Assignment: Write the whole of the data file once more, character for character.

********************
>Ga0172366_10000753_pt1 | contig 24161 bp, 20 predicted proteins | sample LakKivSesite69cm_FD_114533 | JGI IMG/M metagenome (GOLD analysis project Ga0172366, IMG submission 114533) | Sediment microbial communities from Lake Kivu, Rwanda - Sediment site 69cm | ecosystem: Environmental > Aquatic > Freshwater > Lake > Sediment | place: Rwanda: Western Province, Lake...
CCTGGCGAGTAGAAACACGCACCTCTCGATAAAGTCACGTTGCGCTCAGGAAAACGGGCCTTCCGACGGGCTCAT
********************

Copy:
>Ga0172366_10000753_pt1 | contig 24161 bp, 20 predicted proteins | sample LakKivSesite69cm_FD_114533 | JGI IMG/M metagenome (GOLD analysis project Ga0172366, IMG submission 114533) | Sediment microbial communities from Lake Kivu, Rwanda - Sediment site 69cm | ecosystem: Environmental > Aquatic > Freshwater > Lake > Sediment | place: Rwanda: Western Province, Lake...
CCTGGCGAGTAGAAACACGCACCTCTCGATAAAGTCACGTTGCGCTCAGGAAAACGGGCCTTCCGACGGGCTCAT